But simply put the parts back on the template and hit with another shot of water and it fuses back together in about 1/2 hour.

I’ve come across some other reviews from folks whose kids also received these sets for Christmas, and I have to admit, mine is among the most polite of those I’ve read so far. Timmy and Jacob seem to enjoy this kit pretty well, so as long as you are flexible with the mess the beads can make, and make sure to avoid getting the beads wet until you’re absolutely ready.

One of the reviews even says “stick with Perler beads”. After Jacob spilling a tray of about 3000 Perler beads this afternoon, I’m even getting frustrated with the Perler beads!

27. December 2008 · Comments Off on 21 Degrees in 2 Hours… · Categories: Uncategorized · Tags: ,

…More Nebraska weather fun. A cold front came through and plummeted our temperature from 53F at 9pm to 32F at 11pm.

It got up to 60F today! No jackets! We can see our lawn again! Perhaps today should have been the day to take down the Christmas lights, while we could have stood on the roof without ice on it. Who knows when it’ll be warm enough again…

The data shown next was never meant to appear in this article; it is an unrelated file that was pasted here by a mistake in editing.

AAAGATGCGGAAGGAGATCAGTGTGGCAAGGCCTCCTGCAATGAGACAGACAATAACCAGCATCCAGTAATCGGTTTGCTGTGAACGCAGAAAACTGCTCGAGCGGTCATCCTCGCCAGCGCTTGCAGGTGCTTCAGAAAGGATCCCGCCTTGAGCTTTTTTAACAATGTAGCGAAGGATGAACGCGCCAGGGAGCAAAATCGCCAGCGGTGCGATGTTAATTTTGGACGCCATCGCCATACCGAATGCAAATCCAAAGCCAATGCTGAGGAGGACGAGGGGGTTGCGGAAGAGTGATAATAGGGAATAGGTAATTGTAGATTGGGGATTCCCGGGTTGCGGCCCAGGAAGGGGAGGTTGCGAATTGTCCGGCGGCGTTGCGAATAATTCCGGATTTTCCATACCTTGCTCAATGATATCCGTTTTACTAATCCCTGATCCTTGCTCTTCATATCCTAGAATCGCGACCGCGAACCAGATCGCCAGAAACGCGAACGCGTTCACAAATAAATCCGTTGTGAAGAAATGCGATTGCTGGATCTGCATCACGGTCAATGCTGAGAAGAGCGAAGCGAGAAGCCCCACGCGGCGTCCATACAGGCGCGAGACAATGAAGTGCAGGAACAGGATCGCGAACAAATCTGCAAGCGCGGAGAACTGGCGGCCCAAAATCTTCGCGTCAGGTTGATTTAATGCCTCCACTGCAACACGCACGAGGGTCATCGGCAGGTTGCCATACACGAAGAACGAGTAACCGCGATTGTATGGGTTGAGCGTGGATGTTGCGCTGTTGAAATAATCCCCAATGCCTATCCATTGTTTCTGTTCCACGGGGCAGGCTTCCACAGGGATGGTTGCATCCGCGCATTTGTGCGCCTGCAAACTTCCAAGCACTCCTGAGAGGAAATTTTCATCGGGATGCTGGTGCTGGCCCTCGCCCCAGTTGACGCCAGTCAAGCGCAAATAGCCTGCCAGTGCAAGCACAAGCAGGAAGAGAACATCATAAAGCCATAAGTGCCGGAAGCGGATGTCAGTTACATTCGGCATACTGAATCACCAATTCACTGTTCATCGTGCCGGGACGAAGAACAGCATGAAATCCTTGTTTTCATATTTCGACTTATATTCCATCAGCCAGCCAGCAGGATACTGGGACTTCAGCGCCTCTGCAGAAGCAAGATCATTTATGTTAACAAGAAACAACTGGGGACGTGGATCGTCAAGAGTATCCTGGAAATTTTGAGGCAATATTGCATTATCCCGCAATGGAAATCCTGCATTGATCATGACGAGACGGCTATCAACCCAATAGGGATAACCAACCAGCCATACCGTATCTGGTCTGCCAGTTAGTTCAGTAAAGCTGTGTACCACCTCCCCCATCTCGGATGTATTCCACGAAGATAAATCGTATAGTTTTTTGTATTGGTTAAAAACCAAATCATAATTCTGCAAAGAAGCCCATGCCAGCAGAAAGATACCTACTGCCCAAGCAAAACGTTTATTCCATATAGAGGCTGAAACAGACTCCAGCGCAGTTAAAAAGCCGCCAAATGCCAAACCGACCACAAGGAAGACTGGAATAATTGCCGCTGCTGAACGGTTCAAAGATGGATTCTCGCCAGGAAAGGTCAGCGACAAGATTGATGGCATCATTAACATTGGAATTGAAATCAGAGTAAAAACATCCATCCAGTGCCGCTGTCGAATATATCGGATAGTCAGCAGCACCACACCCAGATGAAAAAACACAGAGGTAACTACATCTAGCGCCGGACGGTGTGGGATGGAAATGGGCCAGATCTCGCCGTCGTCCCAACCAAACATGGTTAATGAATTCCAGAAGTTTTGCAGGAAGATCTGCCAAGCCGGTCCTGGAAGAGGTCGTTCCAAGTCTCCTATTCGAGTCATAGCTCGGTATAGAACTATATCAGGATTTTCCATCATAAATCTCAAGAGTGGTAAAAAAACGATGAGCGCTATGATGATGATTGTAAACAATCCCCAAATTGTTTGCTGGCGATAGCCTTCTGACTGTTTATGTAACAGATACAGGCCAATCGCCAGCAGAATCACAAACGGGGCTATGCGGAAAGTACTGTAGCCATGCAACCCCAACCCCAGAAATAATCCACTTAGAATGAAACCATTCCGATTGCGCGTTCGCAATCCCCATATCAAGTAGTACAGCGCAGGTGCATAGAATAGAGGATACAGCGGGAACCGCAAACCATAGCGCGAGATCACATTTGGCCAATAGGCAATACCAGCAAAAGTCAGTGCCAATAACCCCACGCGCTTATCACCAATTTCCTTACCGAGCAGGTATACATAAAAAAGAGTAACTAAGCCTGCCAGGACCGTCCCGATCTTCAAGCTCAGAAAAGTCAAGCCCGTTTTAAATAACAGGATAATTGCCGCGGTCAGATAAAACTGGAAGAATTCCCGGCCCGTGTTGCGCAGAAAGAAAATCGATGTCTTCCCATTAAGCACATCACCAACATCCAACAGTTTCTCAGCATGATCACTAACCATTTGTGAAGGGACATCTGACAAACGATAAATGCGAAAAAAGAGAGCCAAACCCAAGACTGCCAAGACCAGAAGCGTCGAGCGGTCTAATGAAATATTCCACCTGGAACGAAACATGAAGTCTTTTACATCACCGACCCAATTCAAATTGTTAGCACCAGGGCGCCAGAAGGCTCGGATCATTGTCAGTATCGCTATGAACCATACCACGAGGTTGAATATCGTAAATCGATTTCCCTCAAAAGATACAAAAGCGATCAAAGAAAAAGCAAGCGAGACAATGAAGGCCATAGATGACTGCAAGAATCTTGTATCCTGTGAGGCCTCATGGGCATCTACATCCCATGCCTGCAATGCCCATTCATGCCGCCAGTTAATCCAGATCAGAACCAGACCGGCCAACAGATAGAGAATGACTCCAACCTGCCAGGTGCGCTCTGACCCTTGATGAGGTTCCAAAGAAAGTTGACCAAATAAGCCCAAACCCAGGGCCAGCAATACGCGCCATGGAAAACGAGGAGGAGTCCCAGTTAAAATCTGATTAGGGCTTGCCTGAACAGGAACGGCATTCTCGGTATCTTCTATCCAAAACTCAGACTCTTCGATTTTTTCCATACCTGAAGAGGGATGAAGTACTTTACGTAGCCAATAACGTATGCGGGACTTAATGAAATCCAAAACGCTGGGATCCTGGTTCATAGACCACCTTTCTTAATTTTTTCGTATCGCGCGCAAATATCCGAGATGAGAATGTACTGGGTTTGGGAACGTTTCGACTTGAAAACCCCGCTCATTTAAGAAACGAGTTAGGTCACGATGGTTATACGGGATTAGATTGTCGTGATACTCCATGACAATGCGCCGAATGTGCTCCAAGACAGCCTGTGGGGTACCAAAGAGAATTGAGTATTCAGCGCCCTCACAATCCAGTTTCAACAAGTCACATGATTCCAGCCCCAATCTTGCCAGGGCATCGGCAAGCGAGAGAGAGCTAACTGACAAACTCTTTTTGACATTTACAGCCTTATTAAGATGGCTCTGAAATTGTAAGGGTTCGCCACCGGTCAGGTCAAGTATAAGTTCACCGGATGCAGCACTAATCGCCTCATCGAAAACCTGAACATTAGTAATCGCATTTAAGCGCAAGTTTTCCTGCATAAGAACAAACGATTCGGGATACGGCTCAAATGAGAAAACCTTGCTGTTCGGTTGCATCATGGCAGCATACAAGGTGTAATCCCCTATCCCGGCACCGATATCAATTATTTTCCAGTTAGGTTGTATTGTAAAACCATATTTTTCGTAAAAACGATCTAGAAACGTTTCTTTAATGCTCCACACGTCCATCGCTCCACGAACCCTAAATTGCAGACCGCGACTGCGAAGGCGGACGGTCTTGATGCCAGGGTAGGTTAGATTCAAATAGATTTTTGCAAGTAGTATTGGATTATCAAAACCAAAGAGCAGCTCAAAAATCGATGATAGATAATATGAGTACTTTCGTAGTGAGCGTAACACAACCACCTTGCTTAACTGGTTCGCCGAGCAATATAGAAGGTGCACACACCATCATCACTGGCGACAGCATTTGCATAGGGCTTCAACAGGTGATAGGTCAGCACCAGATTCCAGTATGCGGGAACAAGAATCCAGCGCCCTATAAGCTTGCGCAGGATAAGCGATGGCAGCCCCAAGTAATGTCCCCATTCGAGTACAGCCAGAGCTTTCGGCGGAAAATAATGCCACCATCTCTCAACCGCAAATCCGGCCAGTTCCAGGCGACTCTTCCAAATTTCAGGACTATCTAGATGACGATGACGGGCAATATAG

…snow forecast tomorrow and tomorrow night again…highs in the 20s….

26. December 2008 · 2 comments · Categories: Uncategorized · Tags: , ,

Happy Holidays friends!

We had a fun day yesterday…I have to admit I went a bit overboard with the holiday shopping for everyone. I guess I was counting on the extra money I’d earned from my 3 weeks in Florida. I haven’t gotten paid for it yet, but I hope I get the paycheck soon so my credit card can breathe a sigh of relief!

I think our Wii system had the best holiday of all, we got 4 games for it but these are the two we’ve opened and played with so far: